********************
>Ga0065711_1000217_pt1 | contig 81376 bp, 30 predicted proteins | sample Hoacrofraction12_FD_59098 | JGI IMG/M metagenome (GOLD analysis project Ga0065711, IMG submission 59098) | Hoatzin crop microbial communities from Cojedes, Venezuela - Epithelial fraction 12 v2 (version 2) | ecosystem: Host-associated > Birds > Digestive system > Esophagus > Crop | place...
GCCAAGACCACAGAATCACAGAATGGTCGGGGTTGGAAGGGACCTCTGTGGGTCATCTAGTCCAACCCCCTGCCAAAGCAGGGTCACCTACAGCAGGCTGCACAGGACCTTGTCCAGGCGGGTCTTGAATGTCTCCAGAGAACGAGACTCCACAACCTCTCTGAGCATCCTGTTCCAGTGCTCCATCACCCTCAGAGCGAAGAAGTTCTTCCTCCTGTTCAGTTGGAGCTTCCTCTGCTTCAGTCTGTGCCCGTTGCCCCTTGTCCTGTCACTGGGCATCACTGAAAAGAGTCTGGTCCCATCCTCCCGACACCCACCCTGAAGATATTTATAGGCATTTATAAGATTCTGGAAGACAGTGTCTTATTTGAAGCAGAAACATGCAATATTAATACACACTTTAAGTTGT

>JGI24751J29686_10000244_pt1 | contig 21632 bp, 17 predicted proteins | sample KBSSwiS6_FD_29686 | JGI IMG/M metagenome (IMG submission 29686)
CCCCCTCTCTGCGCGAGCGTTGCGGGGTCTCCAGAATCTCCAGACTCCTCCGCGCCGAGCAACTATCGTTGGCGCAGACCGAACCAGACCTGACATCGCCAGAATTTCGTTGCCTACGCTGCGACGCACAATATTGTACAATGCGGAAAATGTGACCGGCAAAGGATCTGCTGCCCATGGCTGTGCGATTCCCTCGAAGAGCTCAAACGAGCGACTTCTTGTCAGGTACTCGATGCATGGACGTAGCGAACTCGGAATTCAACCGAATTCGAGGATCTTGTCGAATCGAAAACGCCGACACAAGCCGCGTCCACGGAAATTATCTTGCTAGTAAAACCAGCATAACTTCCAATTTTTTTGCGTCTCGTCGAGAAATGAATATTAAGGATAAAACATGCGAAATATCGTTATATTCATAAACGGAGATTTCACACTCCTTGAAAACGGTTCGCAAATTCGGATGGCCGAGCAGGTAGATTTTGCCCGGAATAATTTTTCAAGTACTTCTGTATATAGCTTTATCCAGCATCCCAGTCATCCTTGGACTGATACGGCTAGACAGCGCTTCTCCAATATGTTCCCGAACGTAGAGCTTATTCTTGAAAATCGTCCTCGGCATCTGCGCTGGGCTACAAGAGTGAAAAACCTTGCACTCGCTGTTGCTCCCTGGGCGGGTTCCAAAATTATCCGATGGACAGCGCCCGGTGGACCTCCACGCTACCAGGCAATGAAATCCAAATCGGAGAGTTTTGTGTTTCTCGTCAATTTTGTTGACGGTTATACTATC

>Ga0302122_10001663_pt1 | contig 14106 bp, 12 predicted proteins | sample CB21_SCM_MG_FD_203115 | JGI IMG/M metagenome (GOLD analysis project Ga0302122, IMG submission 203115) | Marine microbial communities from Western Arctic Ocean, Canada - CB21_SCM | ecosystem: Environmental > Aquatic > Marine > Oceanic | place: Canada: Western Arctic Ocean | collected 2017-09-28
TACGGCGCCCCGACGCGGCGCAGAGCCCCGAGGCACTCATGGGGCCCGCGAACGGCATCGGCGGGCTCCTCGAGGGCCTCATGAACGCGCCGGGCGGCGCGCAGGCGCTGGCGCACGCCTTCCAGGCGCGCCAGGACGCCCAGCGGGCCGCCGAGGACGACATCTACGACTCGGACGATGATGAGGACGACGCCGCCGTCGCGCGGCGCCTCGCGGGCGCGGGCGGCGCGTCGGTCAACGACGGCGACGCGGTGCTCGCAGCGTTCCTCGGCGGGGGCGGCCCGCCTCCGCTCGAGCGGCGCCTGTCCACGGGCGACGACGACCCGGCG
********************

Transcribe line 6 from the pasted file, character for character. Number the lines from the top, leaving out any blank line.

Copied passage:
TACGGCGCCCCGACGCGGCGCAGAGCCCCGAGGCACTCATGGGGCCCGCGAACGGCATCGGCGGGCTCCTCGAGGGCCTCATGAACGCGCCGGGCGGCGCGCAGGCGCTGGCGCACGCCTTCCAGGCGCGCCAGGACGCCCAGCGGGCCGCCGAGGACGACATCTACGACTCGGACGATGATGAGGACGACGCCGCCGTCGCGCGGCGCCTCGCGGGCGCGGGCGGCGCGTCGGTCAACGACGGCGACGCGGTGCTCGCAGCGTTCCTCGGCGGGGGCGGCCCGCCTCCGCTCGAGCGGCGCCTGTCCACGGGCGACGACGACCCGGCG